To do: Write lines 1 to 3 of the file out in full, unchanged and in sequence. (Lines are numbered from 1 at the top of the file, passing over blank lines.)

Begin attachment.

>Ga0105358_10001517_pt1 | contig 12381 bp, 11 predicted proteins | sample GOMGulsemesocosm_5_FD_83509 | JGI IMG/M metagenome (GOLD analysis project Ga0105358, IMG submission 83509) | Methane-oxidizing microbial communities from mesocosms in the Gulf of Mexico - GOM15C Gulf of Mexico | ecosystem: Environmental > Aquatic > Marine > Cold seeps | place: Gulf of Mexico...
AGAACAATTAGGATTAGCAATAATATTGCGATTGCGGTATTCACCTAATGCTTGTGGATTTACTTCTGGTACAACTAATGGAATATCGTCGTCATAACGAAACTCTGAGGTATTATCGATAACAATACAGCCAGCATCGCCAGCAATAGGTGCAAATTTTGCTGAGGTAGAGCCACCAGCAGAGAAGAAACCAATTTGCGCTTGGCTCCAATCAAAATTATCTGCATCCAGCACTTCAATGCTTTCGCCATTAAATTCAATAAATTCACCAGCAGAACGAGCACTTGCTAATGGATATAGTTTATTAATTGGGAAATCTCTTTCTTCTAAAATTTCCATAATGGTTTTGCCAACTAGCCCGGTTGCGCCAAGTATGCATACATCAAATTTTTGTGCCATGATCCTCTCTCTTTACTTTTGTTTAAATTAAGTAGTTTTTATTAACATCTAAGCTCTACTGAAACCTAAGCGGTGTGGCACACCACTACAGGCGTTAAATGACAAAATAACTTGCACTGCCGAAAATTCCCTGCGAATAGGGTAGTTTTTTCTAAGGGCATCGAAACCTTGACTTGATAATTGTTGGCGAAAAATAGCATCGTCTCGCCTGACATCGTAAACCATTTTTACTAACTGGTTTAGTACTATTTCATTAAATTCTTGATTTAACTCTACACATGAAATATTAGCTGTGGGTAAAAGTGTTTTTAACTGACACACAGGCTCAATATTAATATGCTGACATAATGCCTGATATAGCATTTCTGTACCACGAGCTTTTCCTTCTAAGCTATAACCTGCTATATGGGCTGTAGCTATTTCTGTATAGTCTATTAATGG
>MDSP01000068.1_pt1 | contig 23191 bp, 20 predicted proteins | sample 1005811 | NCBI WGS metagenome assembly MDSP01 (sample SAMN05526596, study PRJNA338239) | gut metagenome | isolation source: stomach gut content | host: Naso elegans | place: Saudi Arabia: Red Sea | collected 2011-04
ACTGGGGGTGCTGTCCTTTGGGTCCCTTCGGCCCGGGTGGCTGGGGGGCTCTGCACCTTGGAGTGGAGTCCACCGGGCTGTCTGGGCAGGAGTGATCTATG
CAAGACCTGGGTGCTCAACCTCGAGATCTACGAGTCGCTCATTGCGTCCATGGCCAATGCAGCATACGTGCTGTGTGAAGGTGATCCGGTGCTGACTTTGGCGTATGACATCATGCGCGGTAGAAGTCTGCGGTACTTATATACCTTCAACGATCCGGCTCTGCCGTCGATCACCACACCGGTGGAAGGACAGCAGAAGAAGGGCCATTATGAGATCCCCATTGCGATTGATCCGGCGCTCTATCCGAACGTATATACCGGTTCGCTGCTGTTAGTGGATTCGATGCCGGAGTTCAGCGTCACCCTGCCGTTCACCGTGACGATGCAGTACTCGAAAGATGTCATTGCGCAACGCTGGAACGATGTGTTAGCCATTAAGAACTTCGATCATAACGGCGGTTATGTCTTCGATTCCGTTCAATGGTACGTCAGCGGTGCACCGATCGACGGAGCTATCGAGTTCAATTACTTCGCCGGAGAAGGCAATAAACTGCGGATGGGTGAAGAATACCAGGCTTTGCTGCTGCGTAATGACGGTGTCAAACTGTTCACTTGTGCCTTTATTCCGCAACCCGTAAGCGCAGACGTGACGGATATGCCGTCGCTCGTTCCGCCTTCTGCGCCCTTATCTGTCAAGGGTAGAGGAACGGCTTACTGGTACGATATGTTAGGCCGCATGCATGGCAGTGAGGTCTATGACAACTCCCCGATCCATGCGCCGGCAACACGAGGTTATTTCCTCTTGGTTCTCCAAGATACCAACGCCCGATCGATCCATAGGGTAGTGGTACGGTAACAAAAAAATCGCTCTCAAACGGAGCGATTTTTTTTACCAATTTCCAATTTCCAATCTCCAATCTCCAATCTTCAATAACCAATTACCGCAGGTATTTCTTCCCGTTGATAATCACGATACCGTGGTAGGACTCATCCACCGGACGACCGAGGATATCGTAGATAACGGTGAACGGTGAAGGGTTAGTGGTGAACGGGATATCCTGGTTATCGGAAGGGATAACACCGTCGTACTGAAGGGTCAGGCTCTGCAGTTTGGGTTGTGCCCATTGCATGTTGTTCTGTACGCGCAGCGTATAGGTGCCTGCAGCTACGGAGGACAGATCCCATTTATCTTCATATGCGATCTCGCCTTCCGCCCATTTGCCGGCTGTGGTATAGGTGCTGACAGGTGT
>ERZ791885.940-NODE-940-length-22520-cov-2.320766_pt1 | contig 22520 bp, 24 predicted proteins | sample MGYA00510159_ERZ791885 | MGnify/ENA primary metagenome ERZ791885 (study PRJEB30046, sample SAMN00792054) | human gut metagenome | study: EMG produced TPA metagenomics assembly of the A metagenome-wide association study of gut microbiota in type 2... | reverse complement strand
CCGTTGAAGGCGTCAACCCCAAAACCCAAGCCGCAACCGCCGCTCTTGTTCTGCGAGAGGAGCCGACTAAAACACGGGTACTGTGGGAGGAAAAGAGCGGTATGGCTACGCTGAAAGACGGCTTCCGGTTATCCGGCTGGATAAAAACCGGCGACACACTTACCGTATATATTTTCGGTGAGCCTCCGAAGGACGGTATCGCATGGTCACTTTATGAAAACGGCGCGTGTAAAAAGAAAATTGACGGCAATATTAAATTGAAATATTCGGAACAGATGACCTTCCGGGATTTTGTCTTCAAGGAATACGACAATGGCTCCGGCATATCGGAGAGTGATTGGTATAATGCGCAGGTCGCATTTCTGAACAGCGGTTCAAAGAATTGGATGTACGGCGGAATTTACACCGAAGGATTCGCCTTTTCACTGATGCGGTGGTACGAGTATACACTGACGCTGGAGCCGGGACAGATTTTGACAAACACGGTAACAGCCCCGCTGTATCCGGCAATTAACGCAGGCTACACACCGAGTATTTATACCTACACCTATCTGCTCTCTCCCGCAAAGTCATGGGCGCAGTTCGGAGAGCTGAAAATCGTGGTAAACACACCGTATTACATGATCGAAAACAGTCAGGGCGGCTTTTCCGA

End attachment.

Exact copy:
>Ga0105358_10001517_pt1 | contig 12381 bp, 11 predicted proteins | sample GOMGulsemesocosm_5_FD_83509 | JGI IMG/M metagenome (GOLD analysis project Ga0105358, IMG submission 83509) | Methane-oxidizing microbial communities from mesocosms in the Gulf of Mexico - GOM15C Gulf of Mexico | ecosystem: Environmental > Aquatic > Marine > Cold seeps | place: Gulf of Mexico...
AGAACAATTAGGATTAGCAATAATATTGCGATTGCGGTATTCACCTAATGCTTGTGGATTTACTTCTGGTACAACTAATGGAATATCGTCGTCATAACGAAACTCTGAGGTATTATCGATAACAATACAGCCAGCATCGCCAGCAATAGGTGCAAATTTTGCTGAGGTAGAGCCACCAGCAGAGAAGAAACCAATTTGCGCTTGGCTCCAATCAAAATTATCTGCATCCAGCACTTCAATGCTTTCGCCATTAAATTCAATAAATTCACCAGCAGAACGAGCACTTGCTAATGGATATAGTTTATTAATTGGGAAATCTCTTTCTTCTAAAATTTCCATAATGGTTTTGCCAACTAGCCCGGTTGCGCCAAGTATGCATACATCAAATTTTTGTGCCATGATCCTCTCTCTTTACTTTTGTTTAAATTAAGTAGTTTTTATTAACATCTAAGCTCTACTGAAACCTAAGCGGTGTGGCACACCACTACAGGCGTTAAATGACAAAATAACTTGCACTGCCGAAAATTCCCTGCGAATAGGGTAGTTTTTTCTAAGGGCATCGAAACCTTGACTTGATAATTGTTGGCGAAAAATAGCATCGTCTCGCCTGACATCGTAAACCATTTTTACTAACTGGTTTAGTACTATTTCATTAAATTCTTGATTTAACTCTACACATGAAATATTAGCTGTGGGTAAAAGTGTTTTTAACTGACACACAGGCTCAATATTAATATGCTGACATAATGCCTGATATAGCATTTCTGTACCACGAGCTTTTCCTTCTAAGCTATAACCTGCTATATGGGCTGTAGCTATTTCTGTATAGTCTATTAATGG
>MDSP01000068.1_pt1 | contig 23191 bp, 20 predicted proteins | sample 1005811 | NCBI WGS metagenome assembly MDSP01 (sample SAMN05526596, study PRJNA338239) | gut metagenome | isolation source: stomach gut content | host: Naso elegans | place: Saudi Arabia: Red Sea | collected 2011-04